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Zero waste – who’s going to pay?

22nd May 2012 Posted by

With 29 million tonnes of active waste still going to landfill in the UK, the concept of zero waste seems a long way off. Our industry estimates that the cost of transition to a more resource efficient future is between £10 and £20 billion. Any investment in this area relies heavily on the continued landfill tax increases imposed by the Government and the confidence this gives. Without this strong fiscal measure, the underlying economics of the significant investment required would not be sustainable.

One of SITA UK's landfill sites

Therefore, there is an irony surrounding the one market driver imposed by the Government, landfill tax. On the one hand, it has the impact of shifting waste out of landfill and into a combination of recycling and energy-from-waste facilities. At the same time, it impacts upon the profitability of the major waste companies who have provided the UK with cost efficient residual landfill waste treatment over the past years.

What does this mean then for the ambition of zero waste? Will we reach a point where the pace of transition slows considerably, starved by a lack of investment and leaving significant amounts of residual waste to continue to go to landfill? After all, there is still an abundance of void landfill space in all areas of the UK except for the south east of England.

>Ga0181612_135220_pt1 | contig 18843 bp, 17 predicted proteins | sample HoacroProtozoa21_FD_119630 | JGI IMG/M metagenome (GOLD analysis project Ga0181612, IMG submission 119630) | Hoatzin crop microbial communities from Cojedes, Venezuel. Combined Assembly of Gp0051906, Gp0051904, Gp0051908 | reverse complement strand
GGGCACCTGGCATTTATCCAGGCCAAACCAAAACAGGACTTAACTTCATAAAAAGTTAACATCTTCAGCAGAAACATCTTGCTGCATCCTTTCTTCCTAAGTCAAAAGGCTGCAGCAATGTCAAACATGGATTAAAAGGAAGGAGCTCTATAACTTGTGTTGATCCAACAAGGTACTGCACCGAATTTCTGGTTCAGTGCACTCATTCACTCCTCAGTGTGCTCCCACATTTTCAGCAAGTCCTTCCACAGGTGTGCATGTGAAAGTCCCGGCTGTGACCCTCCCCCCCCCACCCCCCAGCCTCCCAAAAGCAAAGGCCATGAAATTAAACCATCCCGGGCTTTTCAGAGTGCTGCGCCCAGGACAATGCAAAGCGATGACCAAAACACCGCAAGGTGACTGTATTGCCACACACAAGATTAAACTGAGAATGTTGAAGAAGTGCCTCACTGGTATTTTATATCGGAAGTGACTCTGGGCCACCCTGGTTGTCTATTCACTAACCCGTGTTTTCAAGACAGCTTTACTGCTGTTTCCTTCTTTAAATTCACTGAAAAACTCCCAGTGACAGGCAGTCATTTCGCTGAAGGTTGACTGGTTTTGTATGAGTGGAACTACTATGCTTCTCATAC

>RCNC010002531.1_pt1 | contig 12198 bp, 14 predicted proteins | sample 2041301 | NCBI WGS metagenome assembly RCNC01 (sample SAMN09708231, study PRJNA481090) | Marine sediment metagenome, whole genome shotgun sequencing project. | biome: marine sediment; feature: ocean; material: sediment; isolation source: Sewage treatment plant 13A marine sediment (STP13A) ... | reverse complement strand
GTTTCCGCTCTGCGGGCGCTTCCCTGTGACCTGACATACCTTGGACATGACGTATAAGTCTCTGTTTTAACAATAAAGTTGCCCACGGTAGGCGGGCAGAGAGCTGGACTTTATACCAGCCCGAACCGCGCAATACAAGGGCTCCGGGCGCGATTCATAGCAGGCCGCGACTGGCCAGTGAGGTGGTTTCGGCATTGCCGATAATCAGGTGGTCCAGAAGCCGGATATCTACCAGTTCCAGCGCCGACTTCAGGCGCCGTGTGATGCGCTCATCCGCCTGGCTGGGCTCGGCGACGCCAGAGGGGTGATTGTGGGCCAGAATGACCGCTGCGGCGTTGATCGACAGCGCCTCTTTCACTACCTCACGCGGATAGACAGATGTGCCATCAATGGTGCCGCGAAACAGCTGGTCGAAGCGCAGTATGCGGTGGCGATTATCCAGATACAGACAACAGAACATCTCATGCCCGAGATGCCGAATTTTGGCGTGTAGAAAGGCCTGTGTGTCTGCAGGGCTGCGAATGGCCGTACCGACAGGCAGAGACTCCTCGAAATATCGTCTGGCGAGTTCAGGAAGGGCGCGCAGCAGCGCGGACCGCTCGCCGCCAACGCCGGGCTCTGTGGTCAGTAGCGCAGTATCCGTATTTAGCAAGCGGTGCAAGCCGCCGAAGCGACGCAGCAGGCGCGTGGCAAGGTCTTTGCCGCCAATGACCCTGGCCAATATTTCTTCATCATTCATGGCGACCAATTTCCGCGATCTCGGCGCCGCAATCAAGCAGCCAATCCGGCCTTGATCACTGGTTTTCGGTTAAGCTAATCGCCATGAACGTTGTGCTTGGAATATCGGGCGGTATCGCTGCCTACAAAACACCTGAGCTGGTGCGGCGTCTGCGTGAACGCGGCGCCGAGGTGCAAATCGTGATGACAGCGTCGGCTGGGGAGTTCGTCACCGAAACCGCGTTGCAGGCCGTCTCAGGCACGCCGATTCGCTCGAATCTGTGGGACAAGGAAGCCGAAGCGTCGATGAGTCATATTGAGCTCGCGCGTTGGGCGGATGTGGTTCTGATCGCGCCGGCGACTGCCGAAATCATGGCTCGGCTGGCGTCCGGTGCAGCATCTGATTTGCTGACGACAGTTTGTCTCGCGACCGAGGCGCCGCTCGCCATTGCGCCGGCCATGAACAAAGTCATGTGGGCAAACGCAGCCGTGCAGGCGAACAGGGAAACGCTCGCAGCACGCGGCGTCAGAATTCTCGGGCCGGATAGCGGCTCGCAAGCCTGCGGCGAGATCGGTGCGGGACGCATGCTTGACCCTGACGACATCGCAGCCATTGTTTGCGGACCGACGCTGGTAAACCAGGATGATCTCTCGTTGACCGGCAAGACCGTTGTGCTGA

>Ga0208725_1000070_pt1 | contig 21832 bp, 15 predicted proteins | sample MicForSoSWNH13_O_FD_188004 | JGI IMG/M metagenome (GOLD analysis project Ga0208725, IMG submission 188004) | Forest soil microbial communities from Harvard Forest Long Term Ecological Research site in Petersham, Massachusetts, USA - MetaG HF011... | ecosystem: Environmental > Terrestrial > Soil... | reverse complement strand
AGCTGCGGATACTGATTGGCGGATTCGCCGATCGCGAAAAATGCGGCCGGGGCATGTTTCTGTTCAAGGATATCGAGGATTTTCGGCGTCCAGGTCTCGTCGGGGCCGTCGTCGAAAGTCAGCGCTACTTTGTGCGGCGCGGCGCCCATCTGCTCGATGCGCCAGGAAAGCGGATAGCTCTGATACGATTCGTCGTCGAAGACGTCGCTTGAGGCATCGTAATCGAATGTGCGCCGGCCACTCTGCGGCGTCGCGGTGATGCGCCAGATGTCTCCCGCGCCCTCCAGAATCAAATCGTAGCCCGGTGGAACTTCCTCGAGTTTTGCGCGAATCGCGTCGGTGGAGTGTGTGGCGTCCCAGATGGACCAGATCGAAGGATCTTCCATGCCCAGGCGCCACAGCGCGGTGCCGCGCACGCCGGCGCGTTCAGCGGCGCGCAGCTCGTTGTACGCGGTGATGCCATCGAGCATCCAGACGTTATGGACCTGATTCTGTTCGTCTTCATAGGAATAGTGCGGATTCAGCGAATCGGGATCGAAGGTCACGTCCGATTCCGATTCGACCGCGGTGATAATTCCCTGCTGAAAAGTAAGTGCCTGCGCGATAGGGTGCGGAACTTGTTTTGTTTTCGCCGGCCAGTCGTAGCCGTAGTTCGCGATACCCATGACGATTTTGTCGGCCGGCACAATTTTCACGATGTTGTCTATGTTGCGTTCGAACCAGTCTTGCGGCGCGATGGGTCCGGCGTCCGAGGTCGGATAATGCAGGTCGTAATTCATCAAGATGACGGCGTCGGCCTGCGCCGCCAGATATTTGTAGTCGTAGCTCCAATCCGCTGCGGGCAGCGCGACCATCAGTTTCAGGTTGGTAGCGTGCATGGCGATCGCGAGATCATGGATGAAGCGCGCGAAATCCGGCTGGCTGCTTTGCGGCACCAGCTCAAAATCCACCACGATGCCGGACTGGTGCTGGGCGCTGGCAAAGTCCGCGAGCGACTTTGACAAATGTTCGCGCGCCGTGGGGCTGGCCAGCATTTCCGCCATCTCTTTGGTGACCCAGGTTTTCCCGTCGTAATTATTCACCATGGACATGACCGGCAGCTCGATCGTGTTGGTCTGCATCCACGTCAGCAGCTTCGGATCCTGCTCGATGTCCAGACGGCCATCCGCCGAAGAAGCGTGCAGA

I am convinced that despite the financial pressures placed upon the waste industry, at present, due to the pace of transformation, the waste industry believes and wishes to be a part of the ideal of a more resource efficient world. However, with a total investment of over £10 billion required and the end for large scale public investment through the private finance initiative (PFI) system in sight, I wonder if the total investment required to tackle the remaining public and industrial and commercial waste streams will be able to come from the waste industry alone.

Therefore, if there is insufficient investment, or a lack of the underlying economic conditions to build the number of new facilities required to ‘put waste to good use’, then the political aspiration of ‘zero waste’ may take much longer than anticipated with the result being that valuable materials and potential energy are lost into landfills.

With the excellent green growth potential that this transition presents you would have thought that the Government would be actively speaking to our industry to do all it could to make their aspiration of zero waste a reality rather than a slogan.

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